Wednesday Morning Birding Report August 1, 2018

August birding outings with Joppa Flats began with a bang last week. Bird life during breeding season in June appears a bit more staid than during the spring migration that precedes it, even though breeding birds are working as hard as they can to hold territories and produce young. The shorebirds mostly disappear, and life on Plum Island slows down. Now we find hundreds or thousands of birds in an excited state once again as the shorebirds kick off the fall migration season. The shorebird migration began building in earnest in the middle of July, so when we resume our weekly outings in August, we are at least two weeks into the shorebirds’ show. On Wednesday, we observed  thousands of migrants on Joppa Flats.

Semipalmated Plover – Mike Densmore

We began, as Dave Weaver had suggested, at the Joppa Park boat ramp on Water Street soon after low tide. Not far out in front of us were opportunities to practice distinguishing Greater from Lesser Yellowlegs, with little groups of the birds moving here and there, foraging in the remaining water. We had a great view of one of a pair of Ospreys catching a fish and then being harassed by a Great Black-backed Gull. The Ospreys were foraging very actively, and one flew over with a rather bloody catch.

Osprey harassed by Great Black-backed Gull – Mike Densmore

An Osprey safely bringing home the “bacon” – Patti Wood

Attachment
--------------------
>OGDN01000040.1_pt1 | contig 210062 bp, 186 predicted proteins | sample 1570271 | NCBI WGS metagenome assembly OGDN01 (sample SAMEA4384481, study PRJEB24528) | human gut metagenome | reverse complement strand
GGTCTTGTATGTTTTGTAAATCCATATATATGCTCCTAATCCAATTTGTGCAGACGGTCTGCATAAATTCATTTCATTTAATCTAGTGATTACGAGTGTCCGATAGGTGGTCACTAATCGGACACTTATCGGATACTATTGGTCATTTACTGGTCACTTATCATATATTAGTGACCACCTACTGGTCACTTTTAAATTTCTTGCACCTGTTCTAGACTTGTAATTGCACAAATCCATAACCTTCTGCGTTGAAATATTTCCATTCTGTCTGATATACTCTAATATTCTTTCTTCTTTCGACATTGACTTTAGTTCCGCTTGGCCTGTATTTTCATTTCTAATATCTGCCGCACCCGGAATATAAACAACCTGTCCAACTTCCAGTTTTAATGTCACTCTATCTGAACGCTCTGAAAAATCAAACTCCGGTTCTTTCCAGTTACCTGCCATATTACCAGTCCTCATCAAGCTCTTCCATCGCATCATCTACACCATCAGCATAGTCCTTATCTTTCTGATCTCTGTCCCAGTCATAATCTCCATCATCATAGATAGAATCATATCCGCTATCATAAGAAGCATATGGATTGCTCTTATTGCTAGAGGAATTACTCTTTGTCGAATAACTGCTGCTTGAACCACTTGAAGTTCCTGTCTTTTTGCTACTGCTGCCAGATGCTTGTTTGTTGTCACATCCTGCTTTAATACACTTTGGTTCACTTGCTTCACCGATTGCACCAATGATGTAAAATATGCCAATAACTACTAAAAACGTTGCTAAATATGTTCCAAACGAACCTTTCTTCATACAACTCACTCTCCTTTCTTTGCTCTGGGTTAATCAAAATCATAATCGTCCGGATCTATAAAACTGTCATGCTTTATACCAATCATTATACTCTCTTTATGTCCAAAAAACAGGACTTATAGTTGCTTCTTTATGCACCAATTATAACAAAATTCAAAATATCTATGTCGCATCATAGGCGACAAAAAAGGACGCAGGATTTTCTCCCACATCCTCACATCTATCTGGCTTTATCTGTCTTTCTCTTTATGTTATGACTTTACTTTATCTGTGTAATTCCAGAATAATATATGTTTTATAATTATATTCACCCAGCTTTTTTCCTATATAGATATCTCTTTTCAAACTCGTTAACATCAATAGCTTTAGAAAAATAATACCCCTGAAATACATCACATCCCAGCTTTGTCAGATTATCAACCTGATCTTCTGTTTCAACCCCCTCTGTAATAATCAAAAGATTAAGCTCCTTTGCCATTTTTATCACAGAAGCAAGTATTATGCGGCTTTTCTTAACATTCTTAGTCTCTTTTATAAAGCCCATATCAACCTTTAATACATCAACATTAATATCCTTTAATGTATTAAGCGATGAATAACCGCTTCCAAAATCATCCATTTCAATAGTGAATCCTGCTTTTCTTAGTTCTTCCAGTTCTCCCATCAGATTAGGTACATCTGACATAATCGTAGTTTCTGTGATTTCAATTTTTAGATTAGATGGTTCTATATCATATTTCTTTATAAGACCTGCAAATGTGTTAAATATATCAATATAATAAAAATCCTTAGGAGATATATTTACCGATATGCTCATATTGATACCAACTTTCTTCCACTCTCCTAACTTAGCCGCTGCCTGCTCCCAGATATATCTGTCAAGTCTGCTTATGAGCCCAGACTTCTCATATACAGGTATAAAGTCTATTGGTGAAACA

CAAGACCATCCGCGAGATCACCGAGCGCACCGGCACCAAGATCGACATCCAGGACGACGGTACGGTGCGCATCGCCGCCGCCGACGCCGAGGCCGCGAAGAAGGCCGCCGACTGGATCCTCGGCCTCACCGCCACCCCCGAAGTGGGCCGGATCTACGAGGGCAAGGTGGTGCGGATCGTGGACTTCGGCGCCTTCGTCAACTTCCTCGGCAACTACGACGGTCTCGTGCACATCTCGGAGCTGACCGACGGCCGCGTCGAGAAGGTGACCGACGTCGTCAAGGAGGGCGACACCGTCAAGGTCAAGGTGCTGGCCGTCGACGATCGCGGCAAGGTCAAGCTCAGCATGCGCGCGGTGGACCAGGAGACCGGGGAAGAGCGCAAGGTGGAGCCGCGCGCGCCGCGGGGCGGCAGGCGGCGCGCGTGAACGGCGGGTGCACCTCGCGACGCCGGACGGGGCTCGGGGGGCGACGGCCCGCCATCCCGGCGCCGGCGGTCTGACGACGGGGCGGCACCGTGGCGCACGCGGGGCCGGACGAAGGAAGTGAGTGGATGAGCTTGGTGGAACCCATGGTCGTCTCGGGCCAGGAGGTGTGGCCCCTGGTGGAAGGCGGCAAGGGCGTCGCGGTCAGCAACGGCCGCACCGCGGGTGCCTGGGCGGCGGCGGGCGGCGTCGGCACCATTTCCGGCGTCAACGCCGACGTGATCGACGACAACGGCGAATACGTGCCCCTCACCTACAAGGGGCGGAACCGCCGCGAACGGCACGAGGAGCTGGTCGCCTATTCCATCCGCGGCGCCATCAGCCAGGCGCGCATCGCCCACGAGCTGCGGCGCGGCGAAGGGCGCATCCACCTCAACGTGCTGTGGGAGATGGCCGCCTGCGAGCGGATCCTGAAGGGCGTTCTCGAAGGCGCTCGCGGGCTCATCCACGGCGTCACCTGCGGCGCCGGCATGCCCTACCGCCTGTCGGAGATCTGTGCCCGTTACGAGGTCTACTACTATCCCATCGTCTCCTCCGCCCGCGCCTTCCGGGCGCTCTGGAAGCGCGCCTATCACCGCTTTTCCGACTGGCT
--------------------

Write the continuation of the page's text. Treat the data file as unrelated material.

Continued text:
The “bar” that becomes exposed at low tide, extending from in front of the boat ramp east to the area off the “clam shack,” did not host very many birds, but at the water’s edge, there is often a site of concentrated bird activity. This week we watched some Bonaparte’s Gulls bobbing high in the water as they do, but sporting sharp black heads still in their breeding plumage. The majority of the birds you see in the list below were far out on the flats, much more to the east toward Plum Island. You could see the Black-bellied Plovers’ field marks in the scope and discern the foraging motion of dowitchers, which we assume to be all or almost-all Short-billed at this early stage of migration. Oftentimes, if you look carefully, you can find a larger godwit out there with its long slightly upturned bill, but not this week. Then there were the thousands of small shorebirds, Semipalmated Plovers and Semipalmated Sandpipers, that were strewn everywhere on the far flats. At that distance, it is simply a pleasure to watch them when they jump up and dash around together in synchronous flight.

Slowing briefly to rejoin our little caravan, we rolled past the Purple Martin colony that Sue McGrath and her volunteers operate at parking lot #1 on Parker River Refuge. Other birds we noticed as we arrived on the island, already moving south, were the first of thousands of Tree Swallows we would find as we drove along the refuge road. We stopped and took photographs at one concentrated roost.

Tree Swallows roosting in Phragmites – Patti Wood

On Wednesday, we found most of the swallows roosting in the Phragmites near North Pool Overlook, but everywhere we went on the island there were swallows, almost all Tree Swallows, moving steadily south. They are one of the few passerines that migrate during the day as they forage for food. Soon, spectacular clouds and even swirling vortices of Tree Swallows will inexplicably form from the hundreds of thousands of them that will eventually gather on Plum Island. Don’t miss that show! Along with the swallows at the overlook, one Least Sandpiper and a group of Gadwalls were using the flats on the far side.

Least Sandpiper – Patti Wood